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Stents Called Too Risky for Stroke Prevention

In contrast with U.S. findings, European studies indicate surgery in the carotid arteries is safer than propping the blood vessels open.

October 19, 2006|Thomas H. Maugh II and Denise Gellene | Times Staff Writers

The increasingly common practice of preventing strokes by using wire mesh stents to prop open neck arteries is much riskier than the traditional method of surgically removing plaque and should be curtailed, according to two large European studies.

Patients receiving the stents were nearly 2 1/2 times as likely to have a stroke or die, French researchers reported today in the New England Journal of Medicine. The results were so clear, the researchers said, that they terminated the study prematurely and stopped using the stents.

In a larger German study reported earlier this month, researchers found a smaller, but statistically significant, increased risk associated with the stents and also called for a halt to their use.

"Stenting has been touted as a reasonable alternative to surgery, but there is no convincing data that stenting is even equivalent to surgery," said Dr. Mark J. Alberts, a neurologist at Northwestern University Medical School who was not connected to either study.

"Endarterectomy [surgery] should remain the treatment of choice," he said.

Some American researchers said the findings were in conflict with U.S. studies that showed that the stents were safer than surgery.

Researchers on both sides are at a loss to explain why the findings are so different. Most agree, however, that a definitive conclusion may not be available until the completion of other studies, including a large study sponsored by the National Institutes of Health.

"The jury is still out," wrote Dr. Anthony Furlan of the Cleveland Clinic in an editorial accompanying the French study.

But Dr. Eric Topol of Case Western Reserve University, who was not involved in the research, said the two recent studies should significantly slow down stenting procedures, which should not be used except in patients too sick for surgery.

About 700,000 Americans suffer strokes each year, and the largest fraction of them are caused by the buildup of plaque in the carotid arteries that provide blood to the brain.

The plaque can build up to the point where it completely blocks blood flow, or pieces can break off and lodge in smaller vessels in the brain, triggering strokes.

The gold standard for treatment of the condition is surgery to remove plaque from the blood vessels, a process called carotid endarterectomy. About 150,000 of the procedures are performed in the U.S. annually.

Two years ago, the Food and Drug Administration approved stents designed for use in the carotid arteries. Like the larger stents used in coronary arteries to prevent heart attacks, the new stents compress the plaque and hold the artery open.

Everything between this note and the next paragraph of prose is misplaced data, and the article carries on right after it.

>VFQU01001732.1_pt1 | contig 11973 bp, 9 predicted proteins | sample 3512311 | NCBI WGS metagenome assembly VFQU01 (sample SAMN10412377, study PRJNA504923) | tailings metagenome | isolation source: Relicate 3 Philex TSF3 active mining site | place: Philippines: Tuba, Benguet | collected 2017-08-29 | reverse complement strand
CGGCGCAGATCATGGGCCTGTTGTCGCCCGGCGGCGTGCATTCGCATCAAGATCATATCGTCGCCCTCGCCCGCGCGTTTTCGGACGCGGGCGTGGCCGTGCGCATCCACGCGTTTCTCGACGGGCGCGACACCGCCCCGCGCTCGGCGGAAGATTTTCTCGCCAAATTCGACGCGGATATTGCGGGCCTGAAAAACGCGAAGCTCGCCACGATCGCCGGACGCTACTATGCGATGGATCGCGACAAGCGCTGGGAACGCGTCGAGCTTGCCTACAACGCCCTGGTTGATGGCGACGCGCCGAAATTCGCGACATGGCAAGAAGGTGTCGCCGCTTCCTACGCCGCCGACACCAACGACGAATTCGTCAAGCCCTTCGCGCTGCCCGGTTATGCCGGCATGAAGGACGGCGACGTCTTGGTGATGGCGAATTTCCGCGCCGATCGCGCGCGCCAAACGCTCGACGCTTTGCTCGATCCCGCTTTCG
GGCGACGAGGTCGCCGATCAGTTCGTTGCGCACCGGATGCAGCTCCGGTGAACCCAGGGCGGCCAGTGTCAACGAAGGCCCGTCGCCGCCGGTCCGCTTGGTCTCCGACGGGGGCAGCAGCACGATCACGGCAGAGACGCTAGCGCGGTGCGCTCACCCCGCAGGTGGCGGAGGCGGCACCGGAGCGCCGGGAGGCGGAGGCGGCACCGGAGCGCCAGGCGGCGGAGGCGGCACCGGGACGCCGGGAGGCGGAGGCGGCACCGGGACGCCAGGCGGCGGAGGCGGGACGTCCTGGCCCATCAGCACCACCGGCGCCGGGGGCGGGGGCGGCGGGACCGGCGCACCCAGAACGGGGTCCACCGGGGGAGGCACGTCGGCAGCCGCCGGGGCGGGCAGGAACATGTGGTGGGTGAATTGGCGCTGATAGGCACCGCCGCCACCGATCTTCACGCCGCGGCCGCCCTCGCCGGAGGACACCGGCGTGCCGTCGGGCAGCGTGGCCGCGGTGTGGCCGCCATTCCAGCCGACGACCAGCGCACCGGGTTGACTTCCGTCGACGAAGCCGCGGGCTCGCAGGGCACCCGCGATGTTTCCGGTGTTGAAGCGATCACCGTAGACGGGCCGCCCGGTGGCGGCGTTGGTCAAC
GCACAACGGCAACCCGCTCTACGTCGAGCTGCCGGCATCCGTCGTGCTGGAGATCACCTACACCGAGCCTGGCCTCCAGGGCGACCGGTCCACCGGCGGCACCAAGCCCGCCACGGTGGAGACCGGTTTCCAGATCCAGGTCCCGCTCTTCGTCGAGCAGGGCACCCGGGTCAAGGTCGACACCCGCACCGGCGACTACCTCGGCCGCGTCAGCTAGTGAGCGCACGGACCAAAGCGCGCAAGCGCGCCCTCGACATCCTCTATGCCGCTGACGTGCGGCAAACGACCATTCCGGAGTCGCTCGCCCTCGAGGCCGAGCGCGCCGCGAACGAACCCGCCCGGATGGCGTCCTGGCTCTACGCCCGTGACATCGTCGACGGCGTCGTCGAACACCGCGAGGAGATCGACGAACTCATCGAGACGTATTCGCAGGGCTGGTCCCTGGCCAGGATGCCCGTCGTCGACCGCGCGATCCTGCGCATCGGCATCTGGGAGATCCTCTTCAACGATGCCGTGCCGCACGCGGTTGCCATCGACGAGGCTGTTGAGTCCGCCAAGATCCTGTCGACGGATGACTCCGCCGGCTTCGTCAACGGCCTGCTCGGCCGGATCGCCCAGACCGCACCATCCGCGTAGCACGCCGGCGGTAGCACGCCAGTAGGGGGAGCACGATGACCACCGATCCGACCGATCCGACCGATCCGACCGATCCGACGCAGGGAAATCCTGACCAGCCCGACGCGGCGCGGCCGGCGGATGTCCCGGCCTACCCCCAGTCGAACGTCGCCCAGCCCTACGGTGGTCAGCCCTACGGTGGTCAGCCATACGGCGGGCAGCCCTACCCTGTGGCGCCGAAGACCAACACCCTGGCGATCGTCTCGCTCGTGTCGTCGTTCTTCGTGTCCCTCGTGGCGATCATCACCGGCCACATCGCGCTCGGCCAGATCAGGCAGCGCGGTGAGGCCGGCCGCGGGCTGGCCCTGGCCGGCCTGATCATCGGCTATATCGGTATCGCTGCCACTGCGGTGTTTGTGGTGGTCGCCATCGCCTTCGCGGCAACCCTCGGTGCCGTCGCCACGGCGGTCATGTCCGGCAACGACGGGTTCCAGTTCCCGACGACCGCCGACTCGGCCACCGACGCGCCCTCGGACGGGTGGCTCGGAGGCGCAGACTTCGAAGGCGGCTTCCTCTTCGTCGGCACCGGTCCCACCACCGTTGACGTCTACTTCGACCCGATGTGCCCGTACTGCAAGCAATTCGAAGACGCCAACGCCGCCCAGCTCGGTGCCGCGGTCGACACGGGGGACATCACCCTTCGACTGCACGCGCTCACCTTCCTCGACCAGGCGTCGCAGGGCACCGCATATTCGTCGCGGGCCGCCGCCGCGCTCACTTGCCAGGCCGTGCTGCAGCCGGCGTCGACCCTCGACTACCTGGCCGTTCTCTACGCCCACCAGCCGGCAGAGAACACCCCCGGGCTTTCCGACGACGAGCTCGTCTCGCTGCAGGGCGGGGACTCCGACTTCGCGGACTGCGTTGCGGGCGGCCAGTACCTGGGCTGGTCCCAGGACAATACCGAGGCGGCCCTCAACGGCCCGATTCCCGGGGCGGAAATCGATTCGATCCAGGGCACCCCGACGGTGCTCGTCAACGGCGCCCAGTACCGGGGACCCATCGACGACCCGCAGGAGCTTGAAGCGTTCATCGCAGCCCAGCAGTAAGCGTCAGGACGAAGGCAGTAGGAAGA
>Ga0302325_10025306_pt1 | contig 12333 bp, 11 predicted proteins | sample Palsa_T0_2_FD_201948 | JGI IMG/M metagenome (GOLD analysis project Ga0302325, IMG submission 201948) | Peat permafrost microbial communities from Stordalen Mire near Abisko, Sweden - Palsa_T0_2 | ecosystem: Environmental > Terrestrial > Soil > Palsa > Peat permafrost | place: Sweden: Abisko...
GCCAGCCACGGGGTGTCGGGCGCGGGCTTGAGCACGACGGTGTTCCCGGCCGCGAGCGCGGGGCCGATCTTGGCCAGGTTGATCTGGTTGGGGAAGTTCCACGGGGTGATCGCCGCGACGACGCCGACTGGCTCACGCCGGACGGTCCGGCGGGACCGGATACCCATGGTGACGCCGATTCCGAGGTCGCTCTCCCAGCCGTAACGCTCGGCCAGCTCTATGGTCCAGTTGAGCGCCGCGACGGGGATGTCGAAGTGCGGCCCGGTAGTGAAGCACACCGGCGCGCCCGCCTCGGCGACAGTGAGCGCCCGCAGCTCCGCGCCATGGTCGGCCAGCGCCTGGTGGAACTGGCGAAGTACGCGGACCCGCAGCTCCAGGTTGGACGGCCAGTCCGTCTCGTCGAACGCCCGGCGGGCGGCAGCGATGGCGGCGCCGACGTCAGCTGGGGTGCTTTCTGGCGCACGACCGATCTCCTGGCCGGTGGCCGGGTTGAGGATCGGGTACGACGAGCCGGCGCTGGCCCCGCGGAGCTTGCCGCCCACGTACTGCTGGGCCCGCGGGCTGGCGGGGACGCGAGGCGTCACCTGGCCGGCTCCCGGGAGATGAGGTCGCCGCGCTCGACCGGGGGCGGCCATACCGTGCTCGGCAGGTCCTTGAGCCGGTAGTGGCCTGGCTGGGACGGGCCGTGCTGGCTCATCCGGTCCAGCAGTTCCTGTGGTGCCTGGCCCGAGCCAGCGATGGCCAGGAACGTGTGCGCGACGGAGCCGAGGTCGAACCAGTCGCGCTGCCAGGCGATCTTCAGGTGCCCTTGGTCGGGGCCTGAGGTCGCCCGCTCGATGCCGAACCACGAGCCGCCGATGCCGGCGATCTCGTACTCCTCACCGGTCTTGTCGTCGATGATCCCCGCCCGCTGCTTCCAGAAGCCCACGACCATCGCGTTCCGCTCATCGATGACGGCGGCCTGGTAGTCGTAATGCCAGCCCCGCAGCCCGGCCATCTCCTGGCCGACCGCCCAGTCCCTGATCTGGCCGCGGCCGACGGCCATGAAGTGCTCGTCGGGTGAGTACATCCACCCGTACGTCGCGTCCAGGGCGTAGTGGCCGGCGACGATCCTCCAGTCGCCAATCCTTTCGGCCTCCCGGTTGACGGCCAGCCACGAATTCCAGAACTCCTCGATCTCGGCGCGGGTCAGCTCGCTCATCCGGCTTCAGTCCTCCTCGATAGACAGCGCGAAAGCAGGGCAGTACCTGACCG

No one knows how many carotid artery stenting procedures are done each year, but they are growing in favor because they are less invasive, require a shorter hospitalization and are cheaper. The procedure involves inserting a catheter through the groin under heavy sedation and threading it to the affected blood vessel, where the stent is placed.

The use of the stents was expected by many analysts to become a $1-billion-a-year business.

The French study at 30 medical centers, led by Dr. Jean-Louis Mas of the Sainte-Anne Hospitals in Paris, enrolled 527 patients who had at least a 60% blockage of the carotid artery. The patients all displayed symptoms, such as weakness of arms or legs, slurring of speech, loss of vision, and confusion.

Half underwent stenting and half received an endarterectomy.

At the end of six months, 11.7% of the patients who received a stent had suffered a stroke or died, compared with 6.1% of the patients who underwent an endarterectomy.

The study was sponsored by the French Ministry of Health.

The German study, reported in the medical journal Lancet, enrolled 1,183 patients who were also suffering symptoms from their blockage. Dr. Werner Hacke of the University of Heidelberg and his colleagues at 35 medical centers found that after one month, 6.51% of those receiving a stent suffered a stroke, compared with 5.14% of those receiving an endarterectomy.

The trial, which was also halted early, was sponsored by several government and private agencies, as well as the companies that manufacture the stents. Hacke reported that he had received fees from Sanofi-Aventis, one of those companies.

The European results "are surprising given that the death and stroke rate after stenting seems higher than in previous U.S. studies," said Dr. Spencer King of the Fuqua Heart Center in Atlanta and a past president of the American College of Cardiology.

A U.S. study of 334 patients found that 20.1% of those receiving endarterectomies had a stroke or a heart attack or died in the year after surgery, compared with 12.2% of those receiving stents.

One possibility, Furlan noted, is that many of the patients in the American studies did not display symptoms and thus were less likely to suffer adverse events after stenting.

Another possibility is that the French surgeons were better at performing endarterectomies, King said.

Their death and stroke rates for the surgery were significantly lower than those observed in other studies.

Conversely, the surgeons who performed the stenting were less experienced.

Many had only done the procedure twice before the start of the study, and their technique might have been inadequate.


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